BREAKING: Student cleared of causing Rotherham police officer’s death

By Adele Forrest | 17/02/2017

BREAKING: Student cleared of causing Rotherham police officer’s death
PC Hassan Ali

A NOVICE driver who hit a long-standing Rotherham police officer as he crossed the road to his home has been found not guilty of causing his death by careless driving.

Waqas Khan (23) was acquitted today (Friday) following a two-day trial at Sheffield Crown Court.

Hassan Ali (42), a neighbourhood police officer who had 18 years’ service, was hit by Mr Khan's car, on January 28, 2015 – the same day he was placed on restricted duties by South Yorkshire Police due to an Inpendent Police Complaints Commission (IPCC) investigation surrounding the Rotherham child abuse scandal.

The jury, who deliberated for more than five hours, was not told Mr Ali was a police officer or of any of the allegations surrounding him.

University of Sheffield student Mr Khan, of Balfour Road, Darnall, told the court of his horror at hitting Mr Ali, who he recognised as a “community elder” as he cradled his injured head.

Mr Khan, who passed his test six months prior to the crash, said he was driving his Vauxhall Corsa “cautiously” down Staniforth Road, Darnall, at around 20mph prior to the crash at 10.07pm because it was snowing.

Mr Ali, who was off-duty, had been eating at the Mirzas Spices restaurant with his nephew and friend Mohamed Yunis.

PC Hassan Ali

In a statement, Mr Yunis said that when they parted ways outside the restaurant they shared a “few words and a joke” before Mr Ali headed across the road to his home.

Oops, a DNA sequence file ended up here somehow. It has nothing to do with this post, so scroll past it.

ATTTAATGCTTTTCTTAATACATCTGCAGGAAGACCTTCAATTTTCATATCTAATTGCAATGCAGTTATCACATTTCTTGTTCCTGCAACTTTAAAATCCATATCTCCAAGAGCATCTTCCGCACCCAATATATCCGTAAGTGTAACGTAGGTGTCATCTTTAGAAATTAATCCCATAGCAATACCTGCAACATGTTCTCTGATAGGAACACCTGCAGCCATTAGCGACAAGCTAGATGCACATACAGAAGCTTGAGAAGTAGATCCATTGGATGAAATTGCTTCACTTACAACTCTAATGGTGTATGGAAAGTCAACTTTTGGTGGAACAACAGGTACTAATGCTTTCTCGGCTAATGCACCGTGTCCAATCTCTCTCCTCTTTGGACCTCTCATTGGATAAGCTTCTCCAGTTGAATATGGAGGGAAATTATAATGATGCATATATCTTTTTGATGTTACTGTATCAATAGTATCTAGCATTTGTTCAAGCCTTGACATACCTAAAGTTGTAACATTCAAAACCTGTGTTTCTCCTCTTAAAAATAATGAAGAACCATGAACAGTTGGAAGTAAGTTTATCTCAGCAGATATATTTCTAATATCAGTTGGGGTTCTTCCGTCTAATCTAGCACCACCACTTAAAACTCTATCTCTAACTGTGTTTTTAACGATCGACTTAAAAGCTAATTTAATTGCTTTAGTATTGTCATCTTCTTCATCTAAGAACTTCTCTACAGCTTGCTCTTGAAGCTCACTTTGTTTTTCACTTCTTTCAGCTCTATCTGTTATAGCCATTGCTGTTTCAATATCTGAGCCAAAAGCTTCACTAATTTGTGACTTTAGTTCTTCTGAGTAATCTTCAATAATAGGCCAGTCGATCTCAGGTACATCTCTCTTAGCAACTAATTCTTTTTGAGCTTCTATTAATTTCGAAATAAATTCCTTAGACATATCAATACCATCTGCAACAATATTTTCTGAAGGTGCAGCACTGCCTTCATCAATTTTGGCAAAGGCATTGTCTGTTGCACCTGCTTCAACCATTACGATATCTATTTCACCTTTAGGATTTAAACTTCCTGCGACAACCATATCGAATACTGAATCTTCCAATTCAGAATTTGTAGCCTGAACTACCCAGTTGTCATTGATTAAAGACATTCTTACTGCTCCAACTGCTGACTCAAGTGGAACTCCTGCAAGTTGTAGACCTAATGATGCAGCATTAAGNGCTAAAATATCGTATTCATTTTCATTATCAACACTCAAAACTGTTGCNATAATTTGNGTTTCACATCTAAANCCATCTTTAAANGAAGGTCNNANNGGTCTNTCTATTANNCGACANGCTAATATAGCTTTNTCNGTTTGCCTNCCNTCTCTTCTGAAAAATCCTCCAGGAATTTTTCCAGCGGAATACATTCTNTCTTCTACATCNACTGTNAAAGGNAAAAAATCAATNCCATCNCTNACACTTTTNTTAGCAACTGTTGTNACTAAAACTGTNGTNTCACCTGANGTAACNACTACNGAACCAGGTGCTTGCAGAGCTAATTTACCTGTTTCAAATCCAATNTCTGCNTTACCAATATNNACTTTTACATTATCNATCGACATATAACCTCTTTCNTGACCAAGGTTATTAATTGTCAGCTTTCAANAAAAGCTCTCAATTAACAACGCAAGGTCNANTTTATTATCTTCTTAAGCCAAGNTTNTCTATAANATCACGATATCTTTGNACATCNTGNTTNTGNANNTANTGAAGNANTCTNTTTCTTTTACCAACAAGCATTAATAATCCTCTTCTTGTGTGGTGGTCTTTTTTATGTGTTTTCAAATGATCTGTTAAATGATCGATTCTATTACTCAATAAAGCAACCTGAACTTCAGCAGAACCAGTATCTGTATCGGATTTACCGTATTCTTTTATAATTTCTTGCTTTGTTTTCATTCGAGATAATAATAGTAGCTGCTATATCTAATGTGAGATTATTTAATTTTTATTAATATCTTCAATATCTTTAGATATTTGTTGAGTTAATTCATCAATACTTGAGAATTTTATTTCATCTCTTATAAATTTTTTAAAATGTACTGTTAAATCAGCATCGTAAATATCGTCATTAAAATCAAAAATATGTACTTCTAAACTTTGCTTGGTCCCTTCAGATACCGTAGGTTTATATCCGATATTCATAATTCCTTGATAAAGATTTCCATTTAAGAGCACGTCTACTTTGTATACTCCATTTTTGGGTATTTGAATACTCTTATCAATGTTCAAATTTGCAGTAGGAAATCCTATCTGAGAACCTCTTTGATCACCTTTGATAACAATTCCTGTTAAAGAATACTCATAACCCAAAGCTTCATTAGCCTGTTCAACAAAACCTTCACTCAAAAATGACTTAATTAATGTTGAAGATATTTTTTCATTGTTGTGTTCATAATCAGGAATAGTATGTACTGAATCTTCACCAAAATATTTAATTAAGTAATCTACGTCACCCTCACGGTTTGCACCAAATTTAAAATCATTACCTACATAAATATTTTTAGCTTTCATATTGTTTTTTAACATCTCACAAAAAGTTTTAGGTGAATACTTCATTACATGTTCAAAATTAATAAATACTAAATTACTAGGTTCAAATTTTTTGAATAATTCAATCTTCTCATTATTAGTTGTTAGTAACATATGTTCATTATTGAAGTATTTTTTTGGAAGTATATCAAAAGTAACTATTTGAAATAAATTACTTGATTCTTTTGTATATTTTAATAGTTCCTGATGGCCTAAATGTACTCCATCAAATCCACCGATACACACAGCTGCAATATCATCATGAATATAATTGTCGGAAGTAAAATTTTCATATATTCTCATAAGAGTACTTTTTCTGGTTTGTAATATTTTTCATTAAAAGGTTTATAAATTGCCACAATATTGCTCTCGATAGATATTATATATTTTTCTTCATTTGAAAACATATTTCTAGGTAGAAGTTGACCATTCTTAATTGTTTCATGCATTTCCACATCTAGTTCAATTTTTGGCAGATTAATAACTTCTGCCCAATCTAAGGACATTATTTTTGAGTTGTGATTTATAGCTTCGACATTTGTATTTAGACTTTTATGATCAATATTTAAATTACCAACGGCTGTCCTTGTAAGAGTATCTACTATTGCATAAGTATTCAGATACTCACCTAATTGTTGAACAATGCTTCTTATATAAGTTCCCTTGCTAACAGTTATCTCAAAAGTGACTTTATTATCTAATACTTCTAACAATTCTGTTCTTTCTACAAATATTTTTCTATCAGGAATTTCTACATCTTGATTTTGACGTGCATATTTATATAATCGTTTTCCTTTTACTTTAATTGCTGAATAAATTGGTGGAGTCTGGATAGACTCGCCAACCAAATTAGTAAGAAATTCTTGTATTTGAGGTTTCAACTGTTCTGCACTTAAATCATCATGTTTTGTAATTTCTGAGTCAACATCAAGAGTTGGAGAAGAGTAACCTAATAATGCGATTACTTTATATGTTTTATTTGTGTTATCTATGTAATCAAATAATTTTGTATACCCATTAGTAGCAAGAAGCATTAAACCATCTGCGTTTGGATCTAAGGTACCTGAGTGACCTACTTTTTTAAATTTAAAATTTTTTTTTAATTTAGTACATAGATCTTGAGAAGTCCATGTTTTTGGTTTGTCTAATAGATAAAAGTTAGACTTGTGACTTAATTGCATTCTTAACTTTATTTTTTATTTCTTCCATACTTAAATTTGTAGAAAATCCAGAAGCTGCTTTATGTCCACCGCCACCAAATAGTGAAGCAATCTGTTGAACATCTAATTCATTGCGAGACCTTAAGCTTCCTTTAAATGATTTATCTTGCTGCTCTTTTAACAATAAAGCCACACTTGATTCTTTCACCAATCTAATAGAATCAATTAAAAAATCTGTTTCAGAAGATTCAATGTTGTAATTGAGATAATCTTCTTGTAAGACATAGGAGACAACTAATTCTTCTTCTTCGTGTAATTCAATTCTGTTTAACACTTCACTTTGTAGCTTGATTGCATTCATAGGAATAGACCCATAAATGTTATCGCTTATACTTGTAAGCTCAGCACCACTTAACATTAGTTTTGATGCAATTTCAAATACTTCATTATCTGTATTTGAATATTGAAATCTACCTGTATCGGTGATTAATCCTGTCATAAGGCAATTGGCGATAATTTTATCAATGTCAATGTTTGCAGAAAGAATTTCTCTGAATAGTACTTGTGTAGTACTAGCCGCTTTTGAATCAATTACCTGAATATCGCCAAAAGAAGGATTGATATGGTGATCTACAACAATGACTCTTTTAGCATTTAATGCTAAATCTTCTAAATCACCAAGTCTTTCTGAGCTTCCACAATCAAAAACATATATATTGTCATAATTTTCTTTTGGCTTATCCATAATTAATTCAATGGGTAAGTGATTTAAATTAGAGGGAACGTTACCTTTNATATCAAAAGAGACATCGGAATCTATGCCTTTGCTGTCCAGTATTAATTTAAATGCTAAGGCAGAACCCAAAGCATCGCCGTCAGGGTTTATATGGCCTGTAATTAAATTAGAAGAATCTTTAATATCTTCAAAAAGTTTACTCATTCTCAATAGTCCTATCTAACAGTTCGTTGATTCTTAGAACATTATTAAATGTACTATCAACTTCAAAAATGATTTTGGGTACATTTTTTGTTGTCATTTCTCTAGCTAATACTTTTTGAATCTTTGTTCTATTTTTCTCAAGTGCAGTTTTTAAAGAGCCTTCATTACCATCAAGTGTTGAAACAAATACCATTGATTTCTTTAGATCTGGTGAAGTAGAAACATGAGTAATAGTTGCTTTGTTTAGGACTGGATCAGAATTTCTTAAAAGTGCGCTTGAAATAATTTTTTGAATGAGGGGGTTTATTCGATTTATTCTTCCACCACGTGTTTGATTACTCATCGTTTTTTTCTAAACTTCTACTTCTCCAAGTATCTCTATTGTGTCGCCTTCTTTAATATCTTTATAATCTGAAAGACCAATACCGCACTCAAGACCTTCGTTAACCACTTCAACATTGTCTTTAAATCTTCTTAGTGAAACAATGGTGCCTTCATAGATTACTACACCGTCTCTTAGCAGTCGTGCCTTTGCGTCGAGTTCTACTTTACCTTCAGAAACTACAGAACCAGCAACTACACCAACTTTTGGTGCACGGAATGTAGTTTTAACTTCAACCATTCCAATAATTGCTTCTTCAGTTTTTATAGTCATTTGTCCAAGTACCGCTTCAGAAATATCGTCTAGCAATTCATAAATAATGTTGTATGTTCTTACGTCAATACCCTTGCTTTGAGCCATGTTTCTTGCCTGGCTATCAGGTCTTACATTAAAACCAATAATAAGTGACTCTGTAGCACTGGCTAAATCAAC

Mr Yunis said he then heard a sound and saw Mr Ali’s body in the air.

He ran over to the scene and exchanged some “unpleasant words” with Mr Khan, who replied: “Brother, calm down”, while Mr Ali’s nephew called 999.

Mr Yunis said: “He (Mr Khan) then realised Hassan was the uncle of his best friend and asked if it was Uncle Hassan.”

CCTV footage showed to the jury showed Mr Khan’s car initially driving in the correct position on Staniforth Road.

But as it approached nearer to where Mr Ali was crossing, his vehicle slowly drifted over to the other side of the carriageway.

Prosecutor, Mr Richard Thyne, said Mr Yunis and Mr Ali should have first been visible to the defendant as they walked between the two parked cars outside Mirzas.

Giving evidence on Thursday, Mr Khan said: “I positioned my car towards the centre line (of the carriageway) because there were parked cars; I didn’t see anything else.

“I then looked towards my right at the junction near the social club as I wanted to check no other cars were pulling out.

“Because of the harsh weather conditions, I thought I would be extra careful and check there were no other cars coming from that junction, so I looked at that junction for a few seconds – longer than I normally would in good weather conditions.”

But by this point, the CCTV footage showed, Mr Ali, who was wearing dark clothing and had his hood up, was on the centre line and looking ahead “as if he was talking to somebody”, according to eye-witness Mohammed Maboob.

Mr Khan added: “I was not aware of my position in the road because my focus was on the junction.

“The first time I became aware a pedestrian was there was when I made contact.

“He was just there in front of me.”

Mr Khan said he flung his door open after the collision, rushed over to the pedestrian and realised he knew the injured man.

A roadside breath test showed the accounting and financial management student had no alcohol in his system.

Mr Ali suffered a fractured skull, bleeding on the brain and a broken leg - he died in hospital on February 6.

The cause of death was irreversible major traumatic brain injury as a result of the collision, the court heard.

PC Andrew Burgoyne, SYP forensic collision investigator, said the cause of the collision was a combination of adverse weather conditions, the failure to see pedestrians on the carriageway and pedestrian’s failure to see the driver.

The IPCC said it was still investigating PC Ali, along with 53 other named police officers over their handling of CSE in Rotherham.

A spokesman for the watchdog said this week investigations were “extremely complex” and once concluded it would “consider how and when our findings will be published”.

Read more on this story in next Friday’s Advertiser.

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